Here’s an overlooked consequence to the protracted presidential nomination fights in both parties: a historically short period of time for the eventual nominee to effectively vet his or her vice presidential options before making the eventual pick.
That’s a real danger, according to a new Bipartisan Policy Center report outlining best practices for the vetting, selection and roll-out of a vice presidential pick. Combine the lack of a clear primary winner by the spring with the decision by both parties to move up their national conventions to the month of July and you get a very, very short window for the nominees to pick the person who will be, literally, a heartbeat away from the presidency.
Why the 2016 veepstakes could be the most chaotic in decades https://t.co/lh200KJzXH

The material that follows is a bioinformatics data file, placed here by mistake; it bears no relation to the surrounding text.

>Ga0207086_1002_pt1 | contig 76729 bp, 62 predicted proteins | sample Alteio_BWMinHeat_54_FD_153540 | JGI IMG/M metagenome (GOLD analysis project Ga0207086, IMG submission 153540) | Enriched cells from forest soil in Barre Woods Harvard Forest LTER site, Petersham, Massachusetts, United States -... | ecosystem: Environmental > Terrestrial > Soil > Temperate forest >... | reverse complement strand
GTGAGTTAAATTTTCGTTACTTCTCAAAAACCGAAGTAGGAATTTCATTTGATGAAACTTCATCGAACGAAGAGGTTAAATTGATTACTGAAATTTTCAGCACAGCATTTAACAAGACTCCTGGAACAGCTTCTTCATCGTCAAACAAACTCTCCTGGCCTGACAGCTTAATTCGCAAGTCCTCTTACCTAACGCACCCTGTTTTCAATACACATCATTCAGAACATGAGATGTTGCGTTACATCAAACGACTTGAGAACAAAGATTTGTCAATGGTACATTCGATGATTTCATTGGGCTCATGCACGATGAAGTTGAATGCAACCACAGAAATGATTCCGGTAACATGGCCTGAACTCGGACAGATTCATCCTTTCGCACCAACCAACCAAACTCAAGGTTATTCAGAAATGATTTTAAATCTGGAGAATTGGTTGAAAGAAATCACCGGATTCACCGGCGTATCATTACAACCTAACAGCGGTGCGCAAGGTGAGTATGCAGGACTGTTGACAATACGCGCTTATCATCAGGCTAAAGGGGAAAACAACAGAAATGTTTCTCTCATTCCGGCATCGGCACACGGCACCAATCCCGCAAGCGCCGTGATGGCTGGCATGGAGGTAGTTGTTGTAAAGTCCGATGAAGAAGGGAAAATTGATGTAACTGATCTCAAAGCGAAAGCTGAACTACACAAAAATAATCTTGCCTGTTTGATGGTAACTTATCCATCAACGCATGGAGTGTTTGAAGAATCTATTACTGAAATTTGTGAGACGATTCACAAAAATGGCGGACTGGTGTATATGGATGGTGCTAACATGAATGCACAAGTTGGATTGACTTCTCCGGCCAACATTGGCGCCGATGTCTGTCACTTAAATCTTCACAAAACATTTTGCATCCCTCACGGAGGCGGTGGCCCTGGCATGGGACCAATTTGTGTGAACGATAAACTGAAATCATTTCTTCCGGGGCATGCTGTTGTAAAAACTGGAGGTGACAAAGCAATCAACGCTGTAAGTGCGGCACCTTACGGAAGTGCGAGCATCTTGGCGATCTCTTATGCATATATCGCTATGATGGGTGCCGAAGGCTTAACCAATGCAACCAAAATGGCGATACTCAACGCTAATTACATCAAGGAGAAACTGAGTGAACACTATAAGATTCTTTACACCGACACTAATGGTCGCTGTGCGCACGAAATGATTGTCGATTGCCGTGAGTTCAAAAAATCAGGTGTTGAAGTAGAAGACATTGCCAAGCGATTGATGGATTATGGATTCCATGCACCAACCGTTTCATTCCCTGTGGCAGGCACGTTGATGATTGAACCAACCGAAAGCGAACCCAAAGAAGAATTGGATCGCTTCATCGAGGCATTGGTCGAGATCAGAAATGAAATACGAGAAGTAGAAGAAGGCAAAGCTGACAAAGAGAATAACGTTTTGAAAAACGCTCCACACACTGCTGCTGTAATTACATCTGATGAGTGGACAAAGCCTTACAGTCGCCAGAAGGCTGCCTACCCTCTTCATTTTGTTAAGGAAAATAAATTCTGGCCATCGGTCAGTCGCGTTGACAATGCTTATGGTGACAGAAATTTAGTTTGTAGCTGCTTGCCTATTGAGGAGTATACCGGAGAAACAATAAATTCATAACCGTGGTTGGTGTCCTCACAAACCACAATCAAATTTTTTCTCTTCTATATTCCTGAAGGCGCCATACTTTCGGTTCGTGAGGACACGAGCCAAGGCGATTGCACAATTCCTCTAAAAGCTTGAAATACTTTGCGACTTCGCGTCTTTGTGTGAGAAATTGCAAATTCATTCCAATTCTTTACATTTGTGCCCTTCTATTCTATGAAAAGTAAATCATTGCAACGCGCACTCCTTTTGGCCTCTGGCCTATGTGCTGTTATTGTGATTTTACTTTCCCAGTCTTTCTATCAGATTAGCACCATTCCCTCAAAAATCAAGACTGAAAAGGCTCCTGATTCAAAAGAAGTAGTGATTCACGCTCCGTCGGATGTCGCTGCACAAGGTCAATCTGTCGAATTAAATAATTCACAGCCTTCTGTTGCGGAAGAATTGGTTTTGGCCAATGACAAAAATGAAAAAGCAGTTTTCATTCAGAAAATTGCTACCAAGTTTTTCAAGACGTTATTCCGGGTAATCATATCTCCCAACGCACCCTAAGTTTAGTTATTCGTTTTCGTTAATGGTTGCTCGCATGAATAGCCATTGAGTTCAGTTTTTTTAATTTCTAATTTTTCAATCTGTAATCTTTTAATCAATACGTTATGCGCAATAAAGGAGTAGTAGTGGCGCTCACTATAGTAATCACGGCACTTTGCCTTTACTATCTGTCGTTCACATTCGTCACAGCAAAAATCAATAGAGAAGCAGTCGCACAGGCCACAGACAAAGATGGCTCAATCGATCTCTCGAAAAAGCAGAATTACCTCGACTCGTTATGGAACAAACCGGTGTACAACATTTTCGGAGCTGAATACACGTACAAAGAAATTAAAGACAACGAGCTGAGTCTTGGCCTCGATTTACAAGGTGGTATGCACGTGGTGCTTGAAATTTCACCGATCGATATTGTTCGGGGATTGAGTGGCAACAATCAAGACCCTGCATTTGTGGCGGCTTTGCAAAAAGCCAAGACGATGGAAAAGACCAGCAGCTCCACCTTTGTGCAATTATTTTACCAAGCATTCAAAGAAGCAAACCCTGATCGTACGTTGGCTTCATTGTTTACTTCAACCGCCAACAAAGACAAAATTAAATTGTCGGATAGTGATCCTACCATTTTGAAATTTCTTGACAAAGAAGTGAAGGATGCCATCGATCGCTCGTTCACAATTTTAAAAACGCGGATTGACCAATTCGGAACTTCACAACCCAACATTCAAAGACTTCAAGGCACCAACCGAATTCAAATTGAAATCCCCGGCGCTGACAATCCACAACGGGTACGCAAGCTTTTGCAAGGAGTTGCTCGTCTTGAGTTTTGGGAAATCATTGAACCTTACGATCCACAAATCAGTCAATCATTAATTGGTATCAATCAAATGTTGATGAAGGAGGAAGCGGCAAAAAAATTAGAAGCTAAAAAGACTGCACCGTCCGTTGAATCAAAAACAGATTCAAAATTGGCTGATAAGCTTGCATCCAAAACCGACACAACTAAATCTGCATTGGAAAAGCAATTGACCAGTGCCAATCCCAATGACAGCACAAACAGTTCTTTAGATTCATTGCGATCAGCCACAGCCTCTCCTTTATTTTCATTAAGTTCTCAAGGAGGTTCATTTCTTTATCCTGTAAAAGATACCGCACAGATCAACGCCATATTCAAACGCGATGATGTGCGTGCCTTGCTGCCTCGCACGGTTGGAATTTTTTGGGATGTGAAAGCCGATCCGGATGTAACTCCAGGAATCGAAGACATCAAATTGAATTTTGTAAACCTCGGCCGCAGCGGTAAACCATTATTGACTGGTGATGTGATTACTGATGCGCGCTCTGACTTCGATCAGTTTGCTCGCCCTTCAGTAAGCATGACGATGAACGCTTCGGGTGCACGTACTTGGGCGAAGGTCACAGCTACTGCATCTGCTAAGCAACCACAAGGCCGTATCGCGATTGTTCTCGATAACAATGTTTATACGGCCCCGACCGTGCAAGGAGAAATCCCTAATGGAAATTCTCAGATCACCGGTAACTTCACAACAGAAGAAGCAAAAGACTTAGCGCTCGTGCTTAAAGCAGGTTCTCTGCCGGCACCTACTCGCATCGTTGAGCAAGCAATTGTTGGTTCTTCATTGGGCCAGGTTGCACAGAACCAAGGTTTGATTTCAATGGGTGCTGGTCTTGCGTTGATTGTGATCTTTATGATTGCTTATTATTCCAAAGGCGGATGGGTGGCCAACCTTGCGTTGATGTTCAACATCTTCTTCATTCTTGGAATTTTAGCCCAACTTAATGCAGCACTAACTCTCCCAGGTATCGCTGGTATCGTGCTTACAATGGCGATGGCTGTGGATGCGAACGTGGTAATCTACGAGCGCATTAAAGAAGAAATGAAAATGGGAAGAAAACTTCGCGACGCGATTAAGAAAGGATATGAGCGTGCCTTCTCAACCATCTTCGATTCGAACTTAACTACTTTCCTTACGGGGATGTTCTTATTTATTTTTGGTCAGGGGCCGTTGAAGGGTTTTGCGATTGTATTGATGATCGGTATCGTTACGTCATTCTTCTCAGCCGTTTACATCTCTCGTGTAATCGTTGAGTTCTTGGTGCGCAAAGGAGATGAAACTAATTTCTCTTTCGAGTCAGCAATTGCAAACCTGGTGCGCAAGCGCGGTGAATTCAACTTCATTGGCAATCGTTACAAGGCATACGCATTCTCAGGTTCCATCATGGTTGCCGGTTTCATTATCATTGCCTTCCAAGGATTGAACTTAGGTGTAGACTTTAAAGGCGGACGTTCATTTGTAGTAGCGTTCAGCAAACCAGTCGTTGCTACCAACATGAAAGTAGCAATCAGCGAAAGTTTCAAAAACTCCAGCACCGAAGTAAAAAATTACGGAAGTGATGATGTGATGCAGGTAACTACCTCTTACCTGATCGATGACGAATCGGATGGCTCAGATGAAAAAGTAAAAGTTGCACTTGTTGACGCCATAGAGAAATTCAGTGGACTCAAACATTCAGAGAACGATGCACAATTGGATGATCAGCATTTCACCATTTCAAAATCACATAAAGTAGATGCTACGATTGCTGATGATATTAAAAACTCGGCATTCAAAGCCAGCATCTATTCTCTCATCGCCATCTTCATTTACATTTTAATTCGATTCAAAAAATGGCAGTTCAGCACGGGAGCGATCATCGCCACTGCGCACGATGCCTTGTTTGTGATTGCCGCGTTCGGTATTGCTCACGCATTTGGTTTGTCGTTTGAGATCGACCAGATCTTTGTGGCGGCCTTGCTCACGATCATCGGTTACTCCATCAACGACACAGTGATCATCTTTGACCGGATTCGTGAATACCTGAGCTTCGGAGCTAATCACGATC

— Washington Post (@washingtonpost) April 25, 2016
“With the 2016 Republican convention starting on July 18 in Cleveland, and the Democratic convention beginning the following week in Philadelphia, if the campaigns have not already begun their processes, now is the time to do so,” the report advises. “The key consideration is timing, not whether the likely presidential nominee has emerged. If the race is still not decided, the candidates still in contention should launch their vetting processes so that they have the eight weeks minimum for an adequate vetting.”